The fact that she had used my exact word caught my attention. I found myself thinking that God does actually give us permission by giving us breath each day, by making the sun rise, by making our children's eyes so full of life and wonder. There's the permission.
So I woke up a lot more grateful than I was yesterday.

It's true I feel constant guilt. I guess, though, it has more to do with why you do things than what you actually do. And I know my motives are pure sometimes, even if the action seems out of line.

Incidentally, I earned exactly what we needed on eBay last night to make up the outing on Saturday. Not more...not less, but exactly what we needed. There too is permission.

I wish it was simpler. I wish it was shalom. I wish it was heaven.

ash said...

oh nessa bean..."if wishes were horses we'd all take a ride"...

this might be a very unpopular opinion but here goes:

honestly...i'm happy most of the time...and it's not because i'm a child or a newlywed or wicked...for me happiness is a decision...a decision i made a long time ago...

crap happens...and i decide how to react...and there's been a lot of crap, so i'm not naive...i pray, i mourn, i heal and i decide to be's protected my soul and spirit time after time...

when i think of where i could have ended up...i praise god for his grace in my life...and it makes me smile..

ness said...

not unpopular, just hard to do sometimes...


fortunately, while I struggle with assigning order to happiness, I have no problem assigning meaning to pain and discomfort....

c'mon, Mattocks kids...all in unison...

"It's character building."

Mom Mattocks said...

Ah-hem.....and can I say that you all have wonderful my brain is working overtime wondering if that hadn't been my life's parental teaching, would, could, should you now feel happy, but have no character? diarrhea brain working overtime, again.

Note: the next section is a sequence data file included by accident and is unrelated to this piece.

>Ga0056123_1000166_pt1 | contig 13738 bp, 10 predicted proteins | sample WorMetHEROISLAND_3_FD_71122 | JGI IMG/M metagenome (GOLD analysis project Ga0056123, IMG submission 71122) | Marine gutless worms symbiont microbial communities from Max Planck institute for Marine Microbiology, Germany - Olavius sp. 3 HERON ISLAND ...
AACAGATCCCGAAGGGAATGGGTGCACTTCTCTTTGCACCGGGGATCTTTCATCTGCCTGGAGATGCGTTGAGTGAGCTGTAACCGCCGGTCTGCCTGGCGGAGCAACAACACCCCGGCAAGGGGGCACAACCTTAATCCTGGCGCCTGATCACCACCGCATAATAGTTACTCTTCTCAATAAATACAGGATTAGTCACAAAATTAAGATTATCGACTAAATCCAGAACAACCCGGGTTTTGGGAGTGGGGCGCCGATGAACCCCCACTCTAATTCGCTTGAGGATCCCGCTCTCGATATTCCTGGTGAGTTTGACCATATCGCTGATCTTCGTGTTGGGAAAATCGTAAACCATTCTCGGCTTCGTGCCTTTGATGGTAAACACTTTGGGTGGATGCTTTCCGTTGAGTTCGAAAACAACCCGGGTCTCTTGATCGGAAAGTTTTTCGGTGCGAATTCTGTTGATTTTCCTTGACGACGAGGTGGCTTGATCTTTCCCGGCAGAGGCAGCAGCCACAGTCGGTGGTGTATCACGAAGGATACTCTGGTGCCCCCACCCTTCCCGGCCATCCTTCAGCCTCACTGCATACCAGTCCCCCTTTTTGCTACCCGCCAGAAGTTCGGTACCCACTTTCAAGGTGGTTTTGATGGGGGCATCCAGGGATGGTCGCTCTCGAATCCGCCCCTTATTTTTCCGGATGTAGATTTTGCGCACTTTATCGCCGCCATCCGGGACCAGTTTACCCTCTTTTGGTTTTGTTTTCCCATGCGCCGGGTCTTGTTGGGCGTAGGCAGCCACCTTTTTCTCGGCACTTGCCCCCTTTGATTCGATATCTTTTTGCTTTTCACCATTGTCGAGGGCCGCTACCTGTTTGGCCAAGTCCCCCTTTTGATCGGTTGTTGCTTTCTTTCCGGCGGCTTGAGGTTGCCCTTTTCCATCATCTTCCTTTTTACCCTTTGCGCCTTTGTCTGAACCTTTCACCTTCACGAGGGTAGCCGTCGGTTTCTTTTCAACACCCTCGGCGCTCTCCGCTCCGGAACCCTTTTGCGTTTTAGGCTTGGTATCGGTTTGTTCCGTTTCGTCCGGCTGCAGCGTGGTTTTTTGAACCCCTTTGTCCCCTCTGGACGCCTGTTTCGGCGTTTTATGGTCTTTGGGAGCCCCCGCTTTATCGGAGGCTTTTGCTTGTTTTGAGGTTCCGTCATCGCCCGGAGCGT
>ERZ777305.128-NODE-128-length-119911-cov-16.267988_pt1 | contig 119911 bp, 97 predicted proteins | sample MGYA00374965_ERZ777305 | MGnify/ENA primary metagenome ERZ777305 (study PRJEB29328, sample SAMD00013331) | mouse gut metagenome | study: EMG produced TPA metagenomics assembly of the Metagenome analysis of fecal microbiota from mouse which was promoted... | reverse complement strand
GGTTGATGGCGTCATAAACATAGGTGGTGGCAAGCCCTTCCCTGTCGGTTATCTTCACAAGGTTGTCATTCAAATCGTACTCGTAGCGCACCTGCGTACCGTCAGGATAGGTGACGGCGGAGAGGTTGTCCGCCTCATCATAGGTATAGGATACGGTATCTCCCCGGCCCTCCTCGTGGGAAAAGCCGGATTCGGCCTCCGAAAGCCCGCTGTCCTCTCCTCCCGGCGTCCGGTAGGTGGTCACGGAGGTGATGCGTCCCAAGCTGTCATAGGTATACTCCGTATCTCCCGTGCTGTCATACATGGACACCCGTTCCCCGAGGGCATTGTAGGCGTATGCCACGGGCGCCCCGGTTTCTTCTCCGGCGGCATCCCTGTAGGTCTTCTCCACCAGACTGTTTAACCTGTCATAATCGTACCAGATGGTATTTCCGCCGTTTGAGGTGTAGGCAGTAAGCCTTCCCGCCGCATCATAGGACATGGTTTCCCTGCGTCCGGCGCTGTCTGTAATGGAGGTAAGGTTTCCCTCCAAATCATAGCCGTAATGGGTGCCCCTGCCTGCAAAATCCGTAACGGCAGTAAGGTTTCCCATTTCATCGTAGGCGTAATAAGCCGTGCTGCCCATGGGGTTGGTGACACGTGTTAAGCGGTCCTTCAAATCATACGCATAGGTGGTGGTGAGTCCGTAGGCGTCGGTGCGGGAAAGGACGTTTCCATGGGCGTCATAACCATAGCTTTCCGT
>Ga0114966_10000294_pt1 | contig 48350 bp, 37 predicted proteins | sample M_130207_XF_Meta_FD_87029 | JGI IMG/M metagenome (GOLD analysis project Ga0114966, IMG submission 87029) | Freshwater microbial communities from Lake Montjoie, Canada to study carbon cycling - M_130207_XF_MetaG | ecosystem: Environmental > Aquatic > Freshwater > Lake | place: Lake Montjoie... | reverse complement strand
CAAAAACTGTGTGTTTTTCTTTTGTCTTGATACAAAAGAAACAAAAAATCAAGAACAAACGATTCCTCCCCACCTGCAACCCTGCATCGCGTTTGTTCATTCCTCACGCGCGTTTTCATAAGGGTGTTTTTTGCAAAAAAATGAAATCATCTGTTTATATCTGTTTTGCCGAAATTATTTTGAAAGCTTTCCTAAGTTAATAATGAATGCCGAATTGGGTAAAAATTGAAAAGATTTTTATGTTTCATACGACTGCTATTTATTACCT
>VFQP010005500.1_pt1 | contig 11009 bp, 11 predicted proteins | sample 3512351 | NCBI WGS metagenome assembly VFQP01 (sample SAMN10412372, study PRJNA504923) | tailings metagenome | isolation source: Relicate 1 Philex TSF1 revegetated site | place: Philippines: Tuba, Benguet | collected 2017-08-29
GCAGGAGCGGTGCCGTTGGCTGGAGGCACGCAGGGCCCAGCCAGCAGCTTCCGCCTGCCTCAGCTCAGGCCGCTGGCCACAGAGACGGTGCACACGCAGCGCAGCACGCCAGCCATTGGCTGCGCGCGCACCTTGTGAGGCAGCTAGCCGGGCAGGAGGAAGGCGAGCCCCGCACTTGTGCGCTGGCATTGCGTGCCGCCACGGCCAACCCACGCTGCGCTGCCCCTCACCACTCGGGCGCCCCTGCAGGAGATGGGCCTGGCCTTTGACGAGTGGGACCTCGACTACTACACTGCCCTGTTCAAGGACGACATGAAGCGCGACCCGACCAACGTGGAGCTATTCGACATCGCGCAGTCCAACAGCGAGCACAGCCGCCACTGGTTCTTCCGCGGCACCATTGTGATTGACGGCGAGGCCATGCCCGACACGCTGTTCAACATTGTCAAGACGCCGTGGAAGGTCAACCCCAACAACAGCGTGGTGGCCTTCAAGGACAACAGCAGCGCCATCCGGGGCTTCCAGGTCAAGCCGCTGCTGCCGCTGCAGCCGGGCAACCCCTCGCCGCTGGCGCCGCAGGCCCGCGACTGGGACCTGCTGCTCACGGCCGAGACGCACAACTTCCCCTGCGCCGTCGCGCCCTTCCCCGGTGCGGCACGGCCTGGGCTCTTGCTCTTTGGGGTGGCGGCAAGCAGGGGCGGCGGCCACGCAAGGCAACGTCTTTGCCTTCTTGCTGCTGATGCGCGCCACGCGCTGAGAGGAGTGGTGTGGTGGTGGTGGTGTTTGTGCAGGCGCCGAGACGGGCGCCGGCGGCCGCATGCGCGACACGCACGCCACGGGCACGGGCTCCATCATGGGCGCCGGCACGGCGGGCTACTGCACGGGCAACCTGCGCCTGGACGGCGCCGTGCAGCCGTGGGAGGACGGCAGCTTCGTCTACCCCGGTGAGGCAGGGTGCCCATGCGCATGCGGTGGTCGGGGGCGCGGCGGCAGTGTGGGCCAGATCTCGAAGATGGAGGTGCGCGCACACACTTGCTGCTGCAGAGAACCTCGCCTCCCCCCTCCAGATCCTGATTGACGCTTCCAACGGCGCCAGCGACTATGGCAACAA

ness said...

I think I'm very hopeful that the two aren't mutually exclusive.

A said...

This is the "mutually exclusive" post.

Matthew said...

I'm not a happy person--it's not really in my nature. I don't think it's necessarily a bad thing not to be happy.

There seems to be this strange thing in our society these days that if you're not happy or in a good mood virtually all the time, there's something wrong with you or you're doing something wrong. I don't know that this is the case at all. Some people just don't have naturally upbeat personalities--being upset over that is just as silly as not naturally having brown hair.

Happiness is over-rated. Perhaps the thing to do is to accept the fact that you're not going to be happy all the time, and that there is nothing intrinsically wrong with that (mind you, I distinguish between "not being happy" and abject misery--if you're truly miserable all the time, you probably do need to do something about that).

Worrying that you're not happy is the surest way to guarantee that you won't be happy, and it will poison whatever happiness or contentment that you do have.

Happiness is like water, the harder you grasp at it, the faster it slips away. Maybe the better option is to take a deep breath, cup your hands, and have faith that you will have your fill as it is poured out to you.

As for Nietzsche, he had this to say about happiness and love:

"Believe me! The secret of reaping the greatest fruitfulness and the greatest enjoyment from life is to live dangerously!"


"Shared joys make a friend, not shared sufferings."


"And we should consider every day lost on which we have not danced at least once. And we should call every truth false which was not accompanied by at least one laugh."


"Love is not consolation. It is light."

Nietzsche was not necessarily the most upbeat person in the world, but the thing that has always impressed me about his writings has been his persistent joyfulness and upbeat perspective (he was certainly more joyful and optimistic than some of the institutions he was criticizing at the time).

In any case, I, for one, don't consider you screwed up at all which, admittedly, may be a dubious comfort considering the source. ;-)

ness said... make me smile...oh no! We are getting less grumpy!!!!